90FM Album Review: FIDLAR – (self-titled)
Jesse Hinze
jhinz431@uwsp.edu






L.A. group FIDLAR has, it seems, brought punk music back from the dead on their self-titled debut album, a snotty rollicking affair that has been long awaited by the devoted fan base built upon their two e.p.’s released over the last year and a half. Although at times they can sound like your by the numbers punk band, with their piss poor attitudes towards life and affinity for drugs and alcohol, Fidlar has achieved something far above basic, even if basic was, in all probability, exactly what they were shooting for.

 

Coming off as a twisted cousin of Pavement (secretly great at making music with a chorus) crossed with Black Flag (as hard as they come), FIDLAR has taken the formula that made Waves popular and outdid them handily, creating a punk/pop conglomeration with a substance. Lyrically, they play at themes commonly covered in their genre, bemoaning their lack of cash and women but lacking the work ethic or inclination to really pursue them due to the attractiveness of distracting substances, both legal and illegal.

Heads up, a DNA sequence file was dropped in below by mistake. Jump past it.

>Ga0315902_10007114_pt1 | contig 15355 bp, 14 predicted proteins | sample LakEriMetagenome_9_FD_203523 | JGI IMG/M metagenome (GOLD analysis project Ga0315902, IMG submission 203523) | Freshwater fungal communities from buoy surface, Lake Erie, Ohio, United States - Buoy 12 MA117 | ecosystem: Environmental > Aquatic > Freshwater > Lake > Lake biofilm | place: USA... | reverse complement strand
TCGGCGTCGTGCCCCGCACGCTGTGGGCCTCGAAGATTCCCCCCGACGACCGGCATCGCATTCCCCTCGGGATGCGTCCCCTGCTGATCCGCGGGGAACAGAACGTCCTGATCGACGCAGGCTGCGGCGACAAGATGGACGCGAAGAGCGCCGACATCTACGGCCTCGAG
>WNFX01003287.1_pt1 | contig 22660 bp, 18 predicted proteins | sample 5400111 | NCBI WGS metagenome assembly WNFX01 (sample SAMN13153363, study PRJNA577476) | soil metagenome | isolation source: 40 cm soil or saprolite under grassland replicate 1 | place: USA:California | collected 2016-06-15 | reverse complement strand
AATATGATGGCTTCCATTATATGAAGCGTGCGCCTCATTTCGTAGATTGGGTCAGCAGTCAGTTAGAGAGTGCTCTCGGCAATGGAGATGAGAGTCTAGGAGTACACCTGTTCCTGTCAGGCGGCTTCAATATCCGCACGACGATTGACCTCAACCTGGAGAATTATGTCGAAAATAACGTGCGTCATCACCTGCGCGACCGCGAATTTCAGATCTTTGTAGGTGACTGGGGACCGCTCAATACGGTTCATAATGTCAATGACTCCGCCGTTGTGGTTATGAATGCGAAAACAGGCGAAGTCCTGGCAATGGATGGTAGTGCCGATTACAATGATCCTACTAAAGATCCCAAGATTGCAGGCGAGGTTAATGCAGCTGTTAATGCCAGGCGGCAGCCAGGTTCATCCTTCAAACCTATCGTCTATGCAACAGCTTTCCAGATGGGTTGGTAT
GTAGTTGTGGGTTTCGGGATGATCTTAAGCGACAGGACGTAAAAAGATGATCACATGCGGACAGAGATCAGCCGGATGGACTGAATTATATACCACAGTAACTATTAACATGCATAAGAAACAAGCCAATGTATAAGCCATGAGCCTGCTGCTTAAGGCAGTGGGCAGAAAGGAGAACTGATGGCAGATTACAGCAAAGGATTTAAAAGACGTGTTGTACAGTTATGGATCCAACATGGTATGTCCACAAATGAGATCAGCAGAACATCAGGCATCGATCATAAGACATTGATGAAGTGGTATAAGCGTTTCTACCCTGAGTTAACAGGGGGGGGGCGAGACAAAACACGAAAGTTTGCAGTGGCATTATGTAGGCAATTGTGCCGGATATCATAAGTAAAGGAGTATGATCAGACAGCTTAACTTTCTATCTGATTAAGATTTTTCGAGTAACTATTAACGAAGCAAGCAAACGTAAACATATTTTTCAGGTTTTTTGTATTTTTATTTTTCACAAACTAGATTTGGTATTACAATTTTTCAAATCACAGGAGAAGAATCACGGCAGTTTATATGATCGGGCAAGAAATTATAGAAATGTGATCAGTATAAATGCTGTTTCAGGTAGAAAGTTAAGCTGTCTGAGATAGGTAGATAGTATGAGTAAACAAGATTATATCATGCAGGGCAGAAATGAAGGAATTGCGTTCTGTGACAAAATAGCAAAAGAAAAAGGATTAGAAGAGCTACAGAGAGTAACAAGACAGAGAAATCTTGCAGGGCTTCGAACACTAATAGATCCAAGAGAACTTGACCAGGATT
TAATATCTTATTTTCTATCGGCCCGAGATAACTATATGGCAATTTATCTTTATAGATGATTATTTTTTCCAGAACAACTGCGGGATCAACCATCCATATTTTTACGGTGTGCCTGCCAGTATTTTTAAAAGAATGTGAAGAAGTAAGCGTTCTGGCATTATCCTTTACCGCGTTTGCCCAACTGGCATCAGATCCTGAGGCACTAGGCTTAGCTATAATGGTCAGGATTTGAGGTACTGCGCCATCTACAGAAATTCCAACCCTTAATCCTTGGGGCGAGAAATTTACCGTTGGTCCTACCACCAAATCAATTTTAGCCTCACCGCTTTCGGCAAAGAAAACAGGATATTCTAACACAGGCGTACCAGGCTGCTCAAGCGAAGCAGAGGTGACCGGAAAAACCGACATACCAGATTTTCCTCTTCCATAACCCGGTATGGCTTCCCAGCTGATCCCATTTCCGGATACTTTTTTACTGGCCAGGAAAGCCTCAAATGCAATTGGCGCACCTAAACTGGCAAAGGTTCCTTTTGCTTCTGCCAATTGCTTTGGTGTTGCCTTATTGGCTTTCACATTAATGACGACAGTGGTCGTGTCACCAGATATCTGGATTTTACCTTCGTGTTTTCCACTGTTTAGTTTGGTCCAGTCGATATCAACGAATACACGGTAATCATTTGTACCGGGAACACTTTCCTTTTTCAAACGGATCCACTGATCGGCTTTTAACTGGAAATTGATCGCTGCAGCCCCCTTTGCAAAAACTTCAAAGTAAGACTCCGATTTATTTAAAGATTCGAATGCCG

The best songs on the album, “Cheap Beer”, “Max Can’t Surf”, and “Whore” all present truly what FIDLAR is, 4 dudes in their early twenties who will ingest anything in their general circumference that will alter their brain while creating a rough and rugged sound that will make your feet tap, even if it isn’t consensual to your usual musical sensibility. But for me, the albums closing track, “Cocaine” truly pushes this album over the top, presenting a classic blues standard reinvented as a heavy, guitar distorted anthem, making one take another look at basic twelve bar blues in a vein similar to the way in the mid-sixties the British did, with groups like John Mayall’s Bluesbreakers and the Jeff Beck Group pushing acoustic blues into the electric realm. Despite comparisons that may seem sacrilegious, FIDLAR has that something that turns average bands into the ones worth hearing, while retaining what makes them relatable, which is no small feat.